The Internal Revenue Service had 4.4 million unprocessed individual returns received this year as of Oct. 28, including the tax year 2021 returns and late-filed returns from the prior year, as IRS funding has become more of an issue during election season.
The IRS reported in the latest update this week on the status of its mission-critical operations during COVID-19 that of those 4.4 million unprocessed returns, 1.9 million require error correction or another special handling, while 2.5 million are paper returns still waiting to be reviewed and processed. The work typically doesn’t require the IRS to correspond with taxpayers, but does require special handling by an IRS employee so, in those cases, it’s taking the IRS more than 21 days to issue any related tax refund.
Some of the problems holding up tax returns come from amended returns that arrived at the IRS and problems with tax returns indicating pandemic-related benefits such as expanded unemployment insurance and employee retention credits, for which the rules and thresholds changed, and that were exploited in some cases by criminals and fraudsters. The IRS is also still trying to hire thousands more employees to fill the ranks as workers retire.
“I look at the numbers and see millions of taxpayers that are still waiting for their returns to be processed,” wrote National Taxpayer Advocate Erin Collins in a blog post Thursday.
She noted that as of Oct. 21, the IRS had approximately 3 million individual returns and over 4 million business returns awaiting initial processing, as well as around 2 million amended individual and business returns.
“In total, it has over6.3 a million returns in suspense, with about 2 million in unstable status, 1.1 million processing rejects, a half-million in error resolution, and nearly 3 million still waiting to be worked for potential identity theft. Most math errors involved reconciliation of the Recovery Rebate Credit or the Child Tax Credit, and through Oct. 10, the IRS had sent nearly 14 million notices mostly concerning those issues. Regardless of the IRS’ definition, none of the above taxpayers will see the IRS as ‘healthy’ until their return is worked.”
The IRS is set to receive an extra $80 billion in funding over the next 10 years as part of the Inflation Reduction Act that passed in August, and the funds are supposed to go toward hiring more taxpayer service employees, improving the IRS’s aging technology, and increasing taxpayer audits and enforcement, particularly for wealthy and corporate taxpayers. The uncertain makeup of Congress after the midterm elections on Tuesday means the IRS may not see that extra funding, though, since some Republican lawmakers have expressed concerns during the midterm election campaign about the agency pursuing middle-class taxpayers aggressively and want to add more constraints on how the money can be used.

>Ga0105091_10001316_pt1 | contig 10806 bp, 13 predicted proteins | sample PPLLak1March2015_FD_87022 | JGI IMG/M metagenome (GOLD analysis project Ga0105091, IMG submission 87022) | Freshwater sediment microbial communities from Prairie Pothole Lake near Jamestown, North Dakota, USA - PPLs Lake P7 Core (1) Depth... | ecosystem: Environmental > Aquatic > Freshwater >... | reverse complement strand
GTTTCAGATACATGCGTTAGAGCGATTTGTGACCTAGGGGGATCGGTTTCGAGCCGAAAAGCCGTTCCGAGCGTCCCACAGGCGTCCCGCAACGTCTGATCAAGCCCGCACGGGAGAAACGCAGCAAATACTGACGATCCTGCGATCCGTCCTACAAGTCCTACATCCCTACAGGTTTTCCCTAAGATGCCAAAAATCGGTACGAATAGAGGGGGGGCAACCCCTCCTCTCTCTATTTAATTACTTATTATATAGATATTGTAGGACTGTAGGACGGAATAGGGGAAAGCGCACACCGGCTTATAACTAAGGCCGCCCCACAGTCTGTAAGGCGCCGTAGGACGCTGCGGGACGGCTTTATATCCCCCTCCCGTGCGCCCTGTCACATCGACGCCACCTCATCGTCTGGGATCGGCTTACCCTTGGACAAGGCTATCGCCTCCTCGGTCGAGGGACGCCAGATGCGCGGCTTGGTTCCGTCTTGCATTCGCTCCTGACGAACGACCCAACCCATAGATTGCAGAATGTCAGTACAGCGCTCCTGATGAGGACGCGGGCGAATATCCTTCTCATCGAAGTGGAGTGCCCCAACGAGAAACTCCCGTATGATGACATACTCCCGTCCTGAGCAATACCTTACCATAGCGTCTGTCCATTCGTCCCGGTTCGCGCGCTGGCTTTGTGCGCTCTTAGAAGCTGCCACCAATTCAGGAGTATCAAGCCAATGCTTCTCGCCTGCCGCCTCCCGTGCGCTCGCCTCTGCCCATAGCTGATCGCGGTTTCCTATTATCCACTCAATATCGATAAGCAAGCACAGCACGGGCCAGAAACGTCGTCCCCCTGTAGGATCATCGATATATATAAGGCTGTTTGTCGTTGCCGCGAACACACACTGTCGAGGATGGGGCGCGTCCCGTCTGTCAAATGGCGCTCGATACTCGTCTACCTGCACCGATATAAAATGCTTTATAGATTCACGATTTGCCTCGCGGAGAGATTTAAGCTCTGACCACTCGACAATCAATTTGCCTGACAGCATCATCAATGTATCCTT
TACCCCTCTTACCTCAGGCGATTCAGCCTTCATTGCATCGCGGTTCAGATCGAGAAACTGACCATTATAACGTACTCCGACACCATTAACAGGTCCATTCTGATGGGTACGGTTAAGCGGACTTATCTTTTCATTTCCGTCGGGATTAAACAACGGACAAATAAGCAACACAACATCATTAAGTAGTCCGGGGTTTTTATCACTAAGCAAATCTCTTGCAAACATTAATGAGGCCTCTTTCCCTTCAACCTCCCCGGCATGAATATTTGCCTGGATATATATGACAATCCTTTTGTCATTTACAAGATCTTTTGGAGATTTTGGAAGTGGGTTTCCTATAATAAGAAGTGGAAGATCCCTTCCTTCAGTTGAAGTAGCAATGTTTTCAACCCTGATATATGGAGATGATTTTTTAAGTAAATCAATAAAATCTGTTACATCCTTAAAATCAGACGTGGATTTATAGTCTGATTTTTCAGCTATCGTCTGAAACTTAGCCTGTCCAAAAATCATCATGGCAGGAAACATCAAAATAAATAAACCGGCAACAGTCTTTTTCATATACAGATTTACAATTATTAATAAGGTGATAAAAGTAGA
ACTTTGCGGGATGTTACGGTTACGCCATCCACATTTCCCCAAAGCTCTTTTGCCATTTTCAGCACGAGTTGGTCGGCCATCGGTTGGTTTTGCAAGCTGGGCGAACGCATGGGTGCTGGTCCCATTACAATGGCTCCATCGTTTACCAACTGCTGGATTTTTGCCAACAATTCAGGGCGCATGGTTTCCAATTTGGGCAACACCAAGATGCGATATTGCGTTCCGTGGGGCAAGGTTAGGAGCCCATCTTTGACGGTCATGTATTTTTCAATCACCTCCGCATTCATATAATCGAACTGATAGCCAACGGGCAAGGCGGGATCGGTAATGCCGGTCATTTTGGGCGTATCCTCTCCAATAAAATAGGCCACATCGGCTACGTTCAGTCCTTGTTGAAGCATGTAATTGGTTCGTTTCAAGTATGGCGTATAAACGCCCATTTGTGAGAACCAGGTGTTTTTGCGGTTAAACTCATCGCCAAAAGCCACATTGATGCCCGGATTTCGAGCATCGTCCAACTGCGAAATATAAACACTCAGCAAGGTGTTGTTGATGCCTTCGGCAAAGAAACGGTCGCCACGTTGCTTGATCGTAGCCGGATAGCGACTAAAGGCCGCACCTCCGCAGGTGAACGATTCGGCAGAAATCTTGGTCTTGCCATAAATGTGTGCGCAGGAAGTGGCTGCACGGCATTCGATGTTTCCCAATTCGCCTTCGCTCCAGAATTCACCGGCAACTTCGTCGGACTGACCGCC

“I think we’re potentially going to hear a lot about the IRS funding and looking at an opportunity to take back some of that IRS funding,” said John Gimigliano, principal-in-charge of federal legislative and regulatory services in the Washington national tax office of KPMG US, during a KPMG election postmortem webcast on Twitter Spaces on Wednesday. “That is not going to be easy. It’s complicated. It’s a budgetary question, not a tax question. But I do think you’re going to hear Republicans talk about that, using the budget. There are powers in the purse to try to rescind that IRS funding one way or the other. They’re definitely going to at least talk about additional oversight of the IRS and possibly pulling back some of the IRA funding from the IRS.”
“It’s going to be harder,” said Jen Acuña, principal in federal legislative and regulatory services in the Washington national tax office at KPMG LLP. “There isn’t single-party control. You’re going to need to get bipartisan support for rolling that budget back, but congressional oversight is important just as a general matter, here even more because of the political football. You know that there’s going to be close monitoring of how those funds are spent and the taxpayers that are impacted by increased enforcement.”
In the National Taxpayer Advocate’s blog, Collins noted that the IRS still has more than 250,000 unprocessed Forms 941-X adjusted quarterly tax returns and claims for a refund from employers in its inventory, but unfortunately, some can’t be processed until the related Form 941, Employer’s Quarterly Federal Tax Return, is processed first. As of Nov. 2, the IRS still had about 2.5 million Forms 941 in its inventory awaiting processing. She believes a large portion of the Form 941-X amended returns relate to the employee retention credit, while other taxpayers are still waiting for tentative refunds claimed on Forms 1139, Corporation Application for Tentative Refund, or Forms 1045, Application for Tentative Refund, to be processed. Those forms were typically generally filed months ago to carry back losses to generate refunds.
There are also delays in processing taxpayer correspondence, and currently, the IRS has around 4.5 million pieces of correspondence awaiting processing, Collins noted. Many of the documents are scheduled to be worked on by IRS customer service representatives who have to split their time during filing season between answering phones and processing amended returns and correspondence.